From the foregoing it will be apparent that the addition of foam forming materials to the air flow when air drilling is employed in conjunction with sufficient water to provide foaming gives rise to numerous advantages in drilling operations. The Water may be introduced either through a water bearing stratum being penetrated by the drill bit or, alternatively, if the hole is dry, water may be introduced from the surface of the earth through the drill stem in conjunction with the delivery of compressed air and foam forming material through the drill stem to the drill bit. In either case the water may be said to be existing in the bore hole.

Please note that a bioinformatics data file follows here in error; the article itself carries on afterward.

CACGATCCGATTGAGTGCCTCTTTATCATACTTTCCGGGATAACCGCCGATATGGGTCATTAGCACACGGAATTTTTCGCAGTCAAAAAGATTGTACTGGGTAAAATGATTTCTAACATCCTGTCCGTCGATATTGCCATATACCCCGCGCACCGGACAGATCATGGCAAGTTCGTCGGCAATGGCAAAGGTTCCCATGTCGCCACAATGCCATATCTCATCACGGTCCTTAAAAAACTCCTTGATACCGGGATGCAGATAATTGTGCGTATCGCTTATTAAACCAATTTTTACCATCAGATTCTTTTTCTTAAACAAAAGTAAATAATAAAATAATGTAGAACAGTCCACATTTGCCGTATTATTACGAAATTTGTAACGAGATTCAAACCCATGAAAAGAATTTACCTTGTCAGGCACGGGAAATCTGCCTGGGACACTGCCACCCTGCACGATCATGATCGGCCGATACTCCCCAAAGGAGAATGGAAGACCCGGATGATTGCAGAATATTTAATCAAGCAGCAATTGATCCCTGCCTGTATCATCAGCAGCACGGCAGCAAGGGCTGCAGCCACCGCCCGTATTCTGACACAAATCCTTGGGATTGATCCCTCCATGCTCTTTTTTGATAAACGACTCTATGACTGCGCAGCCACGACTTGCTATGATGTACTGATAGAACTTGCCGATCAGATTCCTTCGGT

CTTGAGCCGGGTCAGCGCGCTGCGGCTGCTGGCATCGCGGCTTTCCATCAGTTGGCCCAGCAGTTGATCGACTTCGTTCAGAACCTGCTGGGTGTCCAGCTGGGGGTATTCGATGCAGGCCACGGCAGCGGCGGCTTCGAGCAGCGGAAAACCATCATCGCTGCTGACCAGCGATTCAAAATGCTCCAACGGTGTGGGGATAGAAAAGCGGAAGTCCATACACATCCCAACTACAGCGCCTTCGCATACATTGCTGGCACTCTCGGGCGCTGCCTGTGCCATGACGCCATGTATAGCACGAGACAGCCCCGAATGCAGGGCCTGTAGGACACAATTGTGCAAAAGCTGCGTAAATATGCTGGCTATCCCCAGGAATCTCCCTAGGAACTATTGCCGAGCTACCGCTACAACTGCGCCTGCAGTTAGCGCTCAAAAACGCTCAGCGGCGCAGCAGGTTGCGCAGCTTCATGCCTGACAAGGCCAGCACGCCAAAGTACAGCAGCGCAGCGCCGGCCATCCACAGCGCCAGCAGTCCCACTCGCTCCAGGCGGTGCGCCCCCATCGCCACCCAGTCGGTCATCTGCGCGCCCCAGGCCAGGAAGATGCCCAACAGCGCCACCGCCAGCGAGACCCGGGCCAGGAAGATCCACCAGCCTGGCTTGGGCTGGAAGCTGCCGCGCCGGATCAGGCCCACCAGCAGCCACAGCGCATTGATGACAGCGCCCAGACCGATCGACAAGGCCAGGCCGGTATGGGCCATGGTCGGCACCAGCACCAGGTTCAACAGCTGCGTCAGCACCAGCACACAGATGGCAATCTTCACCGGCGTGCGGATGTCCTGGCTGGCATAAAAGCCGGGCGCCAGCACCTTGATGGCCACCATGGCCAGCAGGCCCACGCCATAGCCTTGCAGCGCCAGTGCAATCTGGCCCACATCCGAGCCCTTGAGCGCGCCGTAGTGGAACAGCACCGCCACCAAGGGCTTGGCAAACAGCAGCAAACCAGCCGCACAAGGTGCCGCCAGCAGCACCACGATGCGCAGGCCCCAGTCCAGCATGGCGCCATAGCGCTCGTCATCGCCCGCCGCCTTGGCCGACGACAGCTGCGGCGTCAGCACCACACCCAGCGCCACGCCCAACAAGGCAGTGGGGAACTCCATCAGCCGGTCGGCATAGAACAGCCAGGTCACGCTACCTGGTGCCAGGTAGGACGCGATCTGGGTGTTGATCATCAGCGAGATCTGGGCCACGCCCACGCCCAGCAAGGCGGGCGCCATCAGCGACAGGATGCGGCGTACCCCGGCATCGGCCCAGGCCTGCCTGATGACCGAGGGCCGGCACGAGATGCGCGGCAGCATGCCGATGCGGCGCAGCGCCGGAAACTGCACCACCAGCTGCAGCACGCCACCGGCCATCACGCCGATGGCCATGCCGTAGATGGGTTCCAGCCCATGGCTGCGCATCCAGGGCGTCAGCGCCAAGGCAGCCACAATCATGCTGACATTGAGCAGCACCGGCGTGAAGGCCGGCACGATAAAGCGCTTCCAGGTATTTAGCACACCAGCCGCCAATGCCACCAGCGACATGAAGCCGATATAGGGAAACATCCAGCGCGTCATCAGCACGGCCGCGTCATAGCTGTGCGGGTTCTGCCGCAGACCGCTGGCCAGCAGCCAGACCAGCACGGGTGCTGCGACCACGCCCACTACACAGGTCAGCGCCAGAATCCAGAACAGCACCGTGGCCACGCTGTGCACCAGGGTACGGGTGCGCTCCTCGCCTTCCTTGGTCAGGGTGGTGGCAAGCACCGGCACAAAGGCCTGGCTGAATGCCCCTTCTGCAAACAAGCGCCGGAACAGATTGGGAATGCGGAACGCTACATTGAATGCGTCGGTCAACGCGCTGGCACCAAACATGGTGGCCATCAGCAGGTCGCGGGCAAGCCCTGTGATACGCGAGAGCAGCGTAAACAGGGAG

It should be noted that while the foregoing description has referred only to the flow of compressed air downwardly in the bore hole through the drill stem and upwardly through the bore hole outside of the drill stem, it Will be evident that the reverse flow may be employed, namely, a flow downwardly through the bore hole outside of the drill stem and a flow upwardly through the bore hole inside of the drill stem. This latter arrangement of flow is sometimes employed when a higher velocity of up-fiowing materials is desired such as may be useful in the removal of gravel from the bottom of the bore hole. The arrangement also provides for a somewhat greater pressure on the wall of the bore hole. Furthermore, particularly in foam drilling operations, when the entire bore is filled with foam, the increased pressure on the inside of the wall of the bore hole may serve to reduce the rate of inflow of water. Hereinafter, when the expression flow through the bore hole is employed, it should be considered as including both fiow inside of the drill stem and flow outside of the drill stem.